Remains of an ancient cairn on Cyrn y Brain

Remains of an ancient cairn on Cyrn y Brain

Homeward bound

Homeward bound

The bit where we were supposed to cut across to the Offa’s Dyke Path didn’t quite work out though – we wasted time looking at a couple of options through calf-deep heather before finding one that seemed to work.  Having run short of time we decided to call it a day and to come back again some other time.

The route we nearly took on the first visit ….

The route we nearly took on the first visit ….

…. and how it looked two weeks later!

…. and how it looked two weeks later!

Looking southeast towards ‘Worlds End’ (post #144)

Looking southeast towards ‘Worlds End’ (post #144)

We came back about two weeks later to find that nature had been busy – the uniform drab green of the heather had turned to a riot of purple!  This year the colours are more vivid and vibrant than I can remember in the past, and the photos barely capture the reality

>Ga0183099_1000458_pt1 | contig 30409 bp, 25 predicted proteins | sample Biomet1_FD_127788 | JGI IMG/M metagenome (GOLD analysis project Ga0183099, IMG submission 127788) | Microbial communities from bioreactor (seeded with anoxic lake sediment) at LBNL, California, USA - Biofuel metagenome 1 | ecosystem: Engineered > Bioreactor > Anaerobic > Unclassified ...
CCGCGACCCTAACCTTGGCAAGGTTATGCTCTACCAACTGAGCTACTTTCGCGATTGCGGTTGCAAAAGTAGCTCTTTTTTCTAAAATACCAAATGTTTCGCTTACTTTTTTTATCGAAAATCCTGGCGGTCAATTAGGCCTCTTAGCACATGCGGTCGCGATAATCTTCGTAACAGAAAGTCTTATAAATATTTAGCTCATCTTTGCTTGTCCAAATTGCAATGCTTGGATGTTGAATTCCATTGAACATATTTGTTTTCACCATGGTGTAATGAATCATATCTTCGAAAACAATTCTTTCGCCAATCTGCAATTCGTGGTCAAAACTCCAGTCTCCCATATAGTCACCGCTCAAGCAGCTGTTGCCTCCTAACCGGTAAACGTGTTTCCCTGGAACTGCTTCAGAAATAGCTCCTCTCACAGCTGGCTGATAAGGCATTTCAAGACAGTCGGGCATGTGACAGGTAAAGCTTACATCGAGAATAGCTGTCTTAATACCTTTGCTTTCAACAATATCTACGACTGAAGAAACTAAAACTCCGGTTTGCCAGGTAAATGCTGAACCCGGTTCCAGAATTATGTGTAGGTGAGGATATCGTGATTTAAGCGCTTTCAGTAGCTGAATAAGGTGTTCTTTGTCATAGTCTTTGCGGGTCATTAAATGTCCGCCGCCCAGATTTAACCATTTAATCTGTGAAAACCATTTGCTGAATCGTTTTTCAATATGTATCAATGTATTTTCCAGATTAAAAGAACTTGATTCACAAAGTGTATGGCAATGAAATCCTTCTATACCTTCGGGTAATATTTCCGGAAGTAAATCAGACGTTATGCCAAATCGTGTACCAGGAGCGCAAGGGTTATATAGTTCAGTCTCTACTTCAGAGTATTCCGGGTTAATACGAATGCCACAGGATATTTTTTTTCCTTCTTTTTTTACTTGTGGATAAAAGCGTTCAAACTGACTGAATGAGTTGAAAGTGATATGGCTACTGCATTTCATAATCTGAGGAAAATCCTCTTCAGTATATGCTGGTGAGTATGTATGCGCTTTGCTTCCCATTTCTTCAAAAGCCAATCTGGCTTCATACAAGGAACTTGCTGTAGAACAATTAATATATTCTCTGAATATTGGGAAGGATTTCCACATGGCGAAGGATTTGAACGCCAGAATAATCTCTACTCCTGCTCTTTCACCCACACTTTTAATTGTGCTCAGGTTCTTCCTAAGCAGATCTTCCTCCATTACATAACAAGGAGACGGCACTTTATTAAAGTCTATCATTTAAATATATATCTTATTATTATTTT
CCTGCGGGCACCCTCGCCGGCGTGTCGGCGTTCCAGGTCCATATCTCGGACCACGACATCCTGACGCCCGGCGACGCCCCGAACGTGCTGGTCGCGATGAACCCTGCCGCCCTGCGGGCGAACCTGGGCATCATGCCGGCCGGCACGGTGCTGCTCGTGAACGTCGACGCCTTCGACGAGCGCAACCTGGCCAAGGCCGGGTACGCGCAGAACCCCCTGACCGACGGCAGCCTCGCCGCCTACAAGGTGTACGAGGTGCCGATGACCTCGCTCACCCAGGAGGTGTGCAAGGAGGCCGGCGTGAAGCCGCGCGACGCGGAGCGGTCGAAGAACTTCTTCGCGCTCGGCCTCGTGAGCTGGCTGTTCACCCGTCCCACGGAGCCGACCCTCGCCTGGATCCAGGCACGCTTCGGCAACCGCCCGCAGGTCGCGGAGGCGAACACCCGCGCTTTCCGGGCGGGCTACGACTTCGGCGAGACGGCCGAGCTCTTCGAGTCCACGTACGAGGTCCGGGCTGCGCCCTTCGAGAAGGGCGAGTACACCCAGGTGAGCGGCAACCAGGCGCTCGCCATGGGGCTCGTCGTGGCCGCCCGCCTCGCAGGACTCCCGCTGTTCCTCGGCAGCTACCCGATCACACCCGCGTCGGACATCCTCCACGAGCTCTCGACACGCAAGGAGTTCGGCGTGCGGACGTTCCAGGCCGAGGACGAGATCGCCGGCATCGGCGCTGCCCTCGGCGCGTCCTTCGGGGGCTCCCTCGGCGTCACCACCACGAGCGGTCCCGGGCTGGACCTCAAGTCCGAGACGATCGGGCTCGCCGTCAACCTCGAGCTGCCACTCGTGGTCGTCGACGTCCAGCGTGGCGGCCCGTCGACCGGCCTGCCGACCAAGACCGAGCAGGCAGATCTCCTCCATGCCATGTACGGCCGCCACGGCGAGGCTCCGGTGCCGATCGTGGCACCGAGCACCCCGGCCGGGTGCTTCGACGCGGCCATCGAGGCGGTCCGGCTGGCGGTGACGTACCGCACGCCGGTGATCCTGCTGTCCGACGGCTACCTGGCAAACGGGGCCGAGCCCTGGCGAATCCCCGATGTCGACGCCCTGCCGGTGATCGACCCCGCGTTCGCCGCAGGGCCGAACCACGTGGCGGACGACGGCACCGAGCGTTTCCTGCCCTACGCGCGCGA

‘Escaped’ fir trees

‘Escaped’ fir trees

More escapees ….

More escapees ….

…. and the forest they escaped from

…. and the forest they escaped from

Our path took us through the deep heather without any bother, in fact the problem of navigation never arose, it was simply a question of following a ‘trench’ through the purple carpet.  The only sound was the quiet droning of honey bees ….

Joining the Offa’s Dyke Path

Joining the Offa’s Dyke Path

On the Offa's Dyke Path, with Llandegla Forest in the distance

On the Offa’s Dyke Path, with Llandegla Forest in the distance

On the edge of Llandegla Forest

On the edge of Llandegla Forest

We followed the Offa’s Dyke Path to the edge of Llandegla Forest, where we turned off to make our way back towards the two masts. Heading down the track again, we found out how busy those honey bees had been – three bee-hives near the track contained the most aggressive bees I have ever come across!  You’ve probably never seen two people and a dog move so fast!

Heading back to the masts ….

Heading back to the masts ….

…. and the winding road for home

…. and the winding road for home

Text and images © Paul Shorrock

About Paul Shorrock